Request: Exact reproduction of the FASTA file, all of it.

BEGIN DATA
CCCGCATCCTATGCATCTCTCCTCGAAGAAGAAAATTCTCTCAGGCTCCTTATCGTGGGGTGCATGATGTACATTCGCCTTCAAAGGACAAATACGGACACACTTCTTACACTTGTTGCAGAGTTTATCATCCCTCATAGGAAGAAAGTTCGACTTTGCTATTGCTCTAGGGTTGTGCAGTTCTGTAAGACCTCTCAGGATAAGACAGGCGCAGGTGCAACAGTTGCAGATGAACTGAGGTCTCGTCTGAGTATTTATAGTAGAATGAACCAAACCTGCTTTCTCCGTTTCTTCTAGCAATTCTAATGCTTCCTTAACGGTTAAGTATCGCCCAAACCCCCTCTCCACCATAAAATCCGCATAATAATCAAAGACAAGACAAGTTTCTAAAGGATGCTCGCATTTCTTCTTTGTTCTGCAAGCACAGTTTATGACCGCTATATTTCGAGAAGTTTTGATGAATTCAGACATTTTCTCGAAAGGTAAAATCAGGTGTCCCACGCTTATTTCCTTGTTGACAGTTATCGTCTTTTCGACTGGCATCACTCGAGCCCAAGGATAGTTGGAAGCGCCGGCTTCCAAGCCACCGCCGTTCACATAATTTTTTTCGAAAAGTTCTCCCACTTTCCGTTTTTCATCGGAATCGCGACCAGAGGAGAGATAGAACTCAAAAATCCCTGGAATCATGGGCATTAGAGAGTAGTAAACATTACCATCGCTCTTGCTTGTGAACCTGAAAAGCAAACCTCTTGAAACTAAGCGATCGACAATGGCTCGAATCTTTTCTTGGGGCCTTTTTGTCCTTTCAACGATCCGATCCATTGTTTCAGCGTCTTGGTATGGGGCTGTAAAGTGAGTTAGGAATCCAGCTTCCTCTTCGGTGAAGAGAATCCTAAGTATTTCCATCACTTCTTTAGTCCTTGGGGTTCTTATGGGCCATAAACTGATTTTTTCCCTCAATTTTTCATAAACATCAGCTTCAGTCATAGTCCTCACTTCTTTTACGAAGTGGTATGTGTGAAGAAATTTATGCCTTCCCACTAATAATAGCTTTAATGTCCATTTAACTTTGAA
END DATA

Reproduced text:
CCCGCATCCTATGCATCTCTCCTCGAAGAAGAAAATTCTCTCAGGCTCCTTATCGTGGGGTGCATGATGTACATTCGCCTTCAAAGGACAAATACGGACACACTTCTTACACTTGTTGCAGAGTTTATCATCCCTCATAGGAAGAAAGTTCGACTTTGCTATTGCTCTAGGGTTGTGCAGTTCTGTAAGACCTCTCAGGATAAGACAGGCGCAGGTGCAACAGTTGCAGATGAACTGAGGTCTCGTCTGAGTATTTATAGTAGAATGAACCAAACCTGCTTTCTCCGTTTCTTCTAGCAATTCTAATGCTTCCTTAACGGTTAAGTATCGCCCAAACCCCCTCTCCACCATAAAATCCGCATAATAATCAAAGACAAGACAAGTTTCTAAAGGATGCTCGCATTTCTTCTTTGTTCTGCAAGCACAGTTTATGACCGCTATATTTCGAGAAGTTTTGATGAATTCAGACATTTTCTCGAAAGGTAAAATCAGGTGTCCCACGCTTATTTCCTTGTTGACAGTTATCGTCTTTTCGACTGGCATCACTCGAGCCCAAGGATAGTTGGAAGCGCCGGCTTCCAAGCCACCGCCGTTCACATAATTTTTTTCGAAAAGTTCTCCCACTTTCCGTTTTTCATCGGAATCGCGACCAGAGGAGAGATAGAACTCAAAAATCCCTGGAATCATGGGCATTAGAGAGTAGTAAACATTACCATCGCTCTTGCTTGTGAACCTGAAAAGCAAACCTCTTGAAACTAAGCGATCGACAATGGCTCGAATCTTTTCTTGGGGCCTTTTTGTCCTTTCAACGATCCGATCCATTGTTTCAGCGTCTTGGTATGGGGCTGTAAAGTGAGTTAGGAATCCAGCTTCCTCTTCGGTGAAGAGAATCCTAAGTATTTCCATCACTTCTTTAGTCCTTGGGGTTCTTATGGGCCATAAACTGATTTTTTCCCTCAATTTTTCATAAACATCAGCTTCAGTCATAGTCCTCACTTCTTTTACGAAGTGGTATGTGTGAAGAAATTTATGCCTTCCCACTAATAATAGCTTTAATGTCCATTTAACTTTGAA